Abnormal electrolyte composition of sweat in cystic fibrosis of the pancreas.
The electrolyte composition of sweat secreted in response to a standard mild thermal stimulus was found to be abnormal in 43 patients with cystic fibrosis of the pancreas. Sodium and chloride concentrations in sweat were 2 to 4 times as high as those found in 50 patients with a variety of other diseases. Sweat potassium levels were also increased in cystic fibrosis of the pancreas although not to the same extent. In contrast, the amount of sweat was not significantly different in patients with fibrocystic disease of the pancreas and control patients.
It was shown that pancreatic deficiency, chronic pulmonary disease and the administration of certain drugs do not per se affect the electrolyte composition of sweat. It was also demonstrated by metabolic studies that disturbances in renal and adrenal function are not responsible for the high sweat chloride and sodium in fibrocystic disease. The dissociation between increased electrolytes in the sweat and their very low levels in the urine during salt restriction are unique to this condition.
The fact that the sweat glands do not retain salt effectively in hot weather, during salt restriction or when DCA is administered, points to a disturbance in the sweat glands themselves. This abnormality may not be pathognomonic of cystic fibrosis of the pancreas, but it is an expected finding.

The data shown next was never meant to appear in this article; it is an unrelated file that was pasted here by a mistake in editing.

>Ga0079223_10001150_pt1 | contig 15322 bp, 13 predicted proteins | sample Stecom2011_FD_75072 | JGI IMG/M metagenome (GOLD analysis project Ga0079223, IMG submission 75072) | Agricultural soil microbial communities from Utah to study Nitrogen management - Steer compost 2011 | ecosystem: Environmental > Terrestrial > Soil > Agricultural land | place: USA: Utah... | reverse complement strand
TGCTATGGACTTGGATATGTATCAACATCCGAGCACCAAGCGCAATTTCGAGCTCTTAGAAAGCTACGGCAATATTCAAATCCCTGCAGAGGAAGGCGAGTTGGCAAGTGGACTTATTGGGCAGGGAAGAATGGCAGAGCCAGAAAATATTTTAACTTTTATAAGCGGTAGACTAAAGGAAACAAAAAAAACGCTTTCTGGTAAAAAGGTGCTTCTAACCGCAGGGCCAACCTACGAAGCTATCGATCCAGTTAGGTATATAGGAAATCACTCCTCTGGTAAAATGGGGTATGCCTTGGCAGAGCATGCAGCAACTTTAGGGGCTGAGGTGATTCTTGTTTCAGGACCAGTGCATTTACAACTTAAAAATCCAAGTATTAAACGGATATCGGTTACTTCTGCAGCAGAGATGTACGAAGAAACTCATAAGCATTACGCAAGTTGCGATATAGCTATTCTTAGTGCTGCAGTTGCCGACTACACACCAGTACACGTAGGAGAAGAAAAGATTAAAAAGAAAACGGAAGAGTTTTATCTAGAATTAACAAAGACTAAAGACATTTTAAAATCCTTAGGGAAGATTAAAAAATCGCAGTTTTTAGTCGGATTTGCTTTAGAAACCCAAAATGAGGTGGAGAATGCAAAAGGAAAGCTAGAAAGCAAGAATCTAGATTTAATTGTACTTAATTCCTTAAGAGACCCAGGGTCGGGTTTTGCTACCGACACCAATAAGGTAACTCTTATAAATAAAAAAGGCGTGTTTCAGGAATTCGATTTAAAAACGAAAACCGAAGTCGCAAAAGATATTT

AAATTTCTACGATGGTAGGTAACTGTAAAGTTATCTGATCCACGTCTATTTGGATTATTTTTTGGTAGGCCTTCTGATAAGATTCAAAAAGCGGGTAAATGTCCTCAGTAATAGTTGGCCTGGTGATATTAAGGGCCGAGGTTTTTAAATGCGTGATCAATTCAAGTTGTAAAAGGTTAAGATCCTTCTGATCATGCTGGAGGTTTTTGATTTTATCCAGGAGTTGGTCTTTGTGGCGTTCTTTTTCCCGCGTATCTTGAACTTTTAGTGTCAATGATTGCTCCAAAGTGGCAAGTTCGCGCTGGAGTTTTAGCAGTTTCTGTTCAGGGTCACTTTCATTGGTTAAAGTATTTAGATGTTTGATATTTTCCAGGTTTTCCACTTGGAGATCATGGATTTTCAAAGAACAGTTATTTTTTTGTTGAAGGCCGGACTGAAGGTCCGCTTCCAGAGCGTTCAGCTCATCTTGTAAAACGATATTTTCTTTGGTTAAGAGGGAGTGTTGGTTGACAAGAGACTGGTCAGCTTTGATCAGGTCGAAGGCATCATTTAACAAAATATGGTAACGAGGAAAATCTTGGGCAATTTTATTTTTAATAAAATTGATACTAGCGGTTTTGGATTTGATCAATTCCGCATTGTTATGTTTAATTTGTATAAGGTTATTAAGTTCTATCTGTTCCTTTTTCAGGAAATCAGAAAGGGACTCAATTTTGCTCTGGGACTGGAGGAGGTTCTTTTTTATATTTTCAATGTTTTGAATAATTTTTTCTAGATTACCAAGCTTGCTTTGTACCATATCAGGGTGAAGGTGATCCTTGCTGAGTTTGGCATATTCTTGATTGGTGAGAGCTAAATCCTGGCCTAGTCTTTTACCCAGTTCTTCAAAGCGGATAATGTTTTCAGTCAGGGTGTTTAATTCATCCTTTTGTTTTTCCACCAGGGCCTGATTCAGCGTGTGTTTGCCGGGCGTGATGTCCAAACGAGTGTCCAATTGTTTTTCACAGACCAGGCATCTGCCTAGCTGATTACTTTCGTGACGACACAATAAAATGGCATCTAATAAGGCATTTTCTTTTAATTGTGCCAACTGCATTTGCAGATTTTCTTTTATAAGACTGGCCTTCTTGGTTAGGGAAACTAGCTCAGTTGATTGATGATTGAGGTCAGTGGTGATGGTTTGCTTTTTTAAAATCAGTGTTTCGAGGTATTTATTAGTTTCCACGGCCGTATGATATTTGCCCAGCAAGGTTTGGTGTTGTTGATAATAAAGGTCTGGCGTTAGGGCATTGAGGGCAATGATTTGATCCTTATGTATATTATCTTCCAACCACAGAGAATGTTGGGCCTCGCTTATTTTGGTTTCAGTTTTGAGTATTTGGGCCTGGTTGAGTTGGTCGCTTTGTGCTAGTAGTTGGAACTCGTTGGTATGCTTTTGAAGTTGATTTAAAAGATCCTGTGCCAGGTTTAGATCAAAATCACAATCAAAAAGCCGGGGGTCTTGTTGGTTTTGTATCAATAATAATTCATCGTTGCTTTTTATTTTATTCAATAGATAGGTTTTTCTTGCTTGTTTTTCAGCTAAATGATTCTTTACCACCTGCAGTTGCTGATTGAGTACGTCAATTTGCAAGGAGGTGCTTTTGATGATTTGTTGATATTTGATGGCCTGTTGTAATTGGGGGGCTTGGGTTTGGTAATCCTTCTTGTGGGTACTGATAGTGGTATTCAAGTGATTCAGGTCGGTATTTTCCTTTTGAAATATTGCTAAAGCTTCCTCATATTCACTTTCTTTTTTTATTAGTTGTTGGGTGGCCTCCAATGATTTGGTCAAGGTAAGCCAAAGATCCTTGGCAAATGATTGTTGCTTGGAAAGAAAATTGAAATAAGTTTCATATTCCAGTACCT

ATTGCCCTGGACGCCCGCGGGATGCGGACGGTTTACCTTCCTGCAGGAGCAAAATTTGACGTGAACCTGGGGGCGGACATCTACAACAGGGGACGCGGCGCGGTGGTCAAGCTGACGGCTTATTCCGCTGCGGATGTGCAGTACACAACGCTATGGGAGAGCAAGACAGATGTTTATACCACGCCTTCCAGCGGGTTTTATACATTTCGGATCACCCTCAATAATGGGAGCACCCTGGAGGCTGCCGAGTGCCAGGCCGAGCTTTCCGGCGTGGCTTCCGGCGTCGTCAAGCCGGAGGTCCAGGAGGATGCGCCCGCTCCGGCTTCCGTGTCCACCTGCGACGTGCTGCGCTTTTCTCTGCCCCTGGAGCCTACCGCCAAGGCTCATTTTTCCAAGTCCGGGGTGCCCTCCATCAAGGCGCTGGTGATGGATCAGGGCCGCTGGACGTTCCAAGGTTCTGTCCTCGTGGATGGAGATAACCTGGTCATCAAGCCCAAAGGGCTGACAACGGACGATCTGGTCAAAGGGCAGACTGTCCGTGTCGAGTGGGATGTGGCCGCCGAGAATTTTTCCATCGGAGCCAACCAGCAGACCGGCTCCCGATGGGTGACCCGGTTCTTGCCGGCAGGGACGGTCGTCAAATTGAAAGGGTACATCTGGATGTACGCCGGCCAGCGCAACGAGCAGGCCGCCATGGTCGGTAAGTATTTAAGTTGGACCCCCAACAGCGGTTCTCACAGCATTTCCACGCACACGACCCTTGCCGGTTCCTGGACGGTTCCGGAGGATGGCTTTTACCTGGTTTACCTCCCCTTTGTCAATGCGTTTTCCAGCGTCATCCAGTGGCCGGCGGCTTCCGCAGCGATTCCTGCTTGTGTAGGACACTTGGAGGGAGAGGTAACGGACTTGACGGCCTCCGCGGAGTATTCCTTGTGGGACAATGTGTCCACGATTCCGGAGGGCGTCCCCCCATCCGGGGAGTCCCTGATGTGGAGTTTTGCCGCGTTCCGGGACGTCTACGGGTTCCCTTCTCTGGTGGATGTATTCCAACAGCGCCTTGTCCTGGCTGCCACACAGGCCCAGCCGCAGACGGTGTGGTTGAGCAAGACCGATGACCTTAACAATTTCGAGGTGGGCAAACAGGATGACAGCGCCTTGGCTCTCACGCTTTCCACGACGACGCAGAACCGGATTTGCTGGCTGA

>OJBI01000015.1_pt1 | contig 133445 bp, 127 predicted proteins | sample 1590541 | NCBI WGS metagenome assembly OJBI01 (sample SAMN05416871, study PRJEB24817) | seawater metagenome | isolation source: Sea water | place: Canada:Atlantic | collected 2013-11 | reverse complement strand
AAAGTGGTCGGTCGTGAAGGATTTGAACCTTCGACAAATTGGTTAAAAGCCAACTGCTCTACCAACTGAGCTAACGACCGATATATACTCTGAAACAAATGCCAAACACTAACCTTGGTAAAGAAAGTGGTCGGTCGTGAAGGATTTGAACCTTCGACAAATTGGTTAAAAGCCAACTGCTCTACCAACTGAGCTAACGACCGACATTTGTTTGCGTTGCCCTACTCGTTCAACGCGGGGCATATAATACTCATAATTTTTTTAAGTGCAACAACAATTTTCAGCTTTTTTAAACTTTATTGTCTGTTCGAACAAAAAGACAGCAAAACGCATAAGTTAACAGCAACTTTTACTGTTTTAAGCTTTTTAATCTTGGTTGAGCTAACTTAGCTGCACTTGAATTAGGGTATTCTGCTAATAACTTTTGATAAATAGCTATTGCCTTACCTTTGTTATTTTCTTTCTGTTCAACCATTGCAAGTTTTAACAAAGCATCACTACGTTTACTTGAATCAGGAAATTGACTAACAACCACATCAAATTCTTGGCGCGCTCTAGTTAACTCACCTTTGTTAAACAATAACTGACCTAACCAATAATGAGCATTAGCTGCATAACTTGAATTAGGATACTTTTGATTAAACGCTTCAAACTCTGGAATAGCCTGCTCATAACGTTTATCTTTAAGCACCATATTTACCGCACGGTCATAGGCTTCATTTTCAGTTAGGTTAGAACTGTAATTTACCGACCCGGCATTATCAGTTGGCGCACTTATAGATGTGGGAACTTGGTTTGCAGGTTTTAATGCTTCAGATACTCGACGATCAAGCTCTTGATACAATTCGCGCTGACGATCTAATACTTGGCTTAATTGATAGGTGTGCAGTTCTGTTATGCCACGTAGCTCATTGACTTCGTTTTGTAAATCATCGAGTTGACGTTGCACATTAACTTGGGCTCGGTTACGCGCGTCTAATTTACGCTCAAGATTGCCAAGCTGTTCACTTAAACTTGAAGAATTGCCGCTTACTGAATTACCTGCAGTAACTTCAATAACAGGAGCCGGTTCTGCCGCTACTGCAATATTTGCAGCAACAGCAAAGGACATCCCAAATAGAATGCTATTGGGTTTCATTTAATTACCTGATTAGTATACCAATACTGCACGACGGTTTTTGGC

These disturbances in sweat composition together with preliminary observations of abnormal salivary gland secretion suggest that the secretory activity of many and perhaps all exocrine glands is affected in cystic fibrosis of the pancreas. The term "mucoviscidosis" does not seem justified in view of the fact that at least two nonmucus-secreting structures are affected in this condition.
Massive salt loss through sweating in hot weather accounts satisfactorily for the "heat casualties" in cystic fibrosis of the pancreas. The mechanisms are discussed and it is emphasized that the symptoms are initiated by pure salt loss and the consequent reduction in extracellular fluid volume. Since the condition may, if not treated, lead to fatal cardiovascular collapse, it should be regarded as an acute medical emergency.Under the usual circumstances, serum electrolyte concentrations are normal in fibrocystic disease of the pancreas. In the presence of marked pulmonary dysfunction in this disease, the bicarbonate of the plasma is elevated and the chloride reduced in compensation. It is therefore necessary to demonstrate a lowered serum sodium as well as chloride to detect the massive salt loss which may occur in hot weather.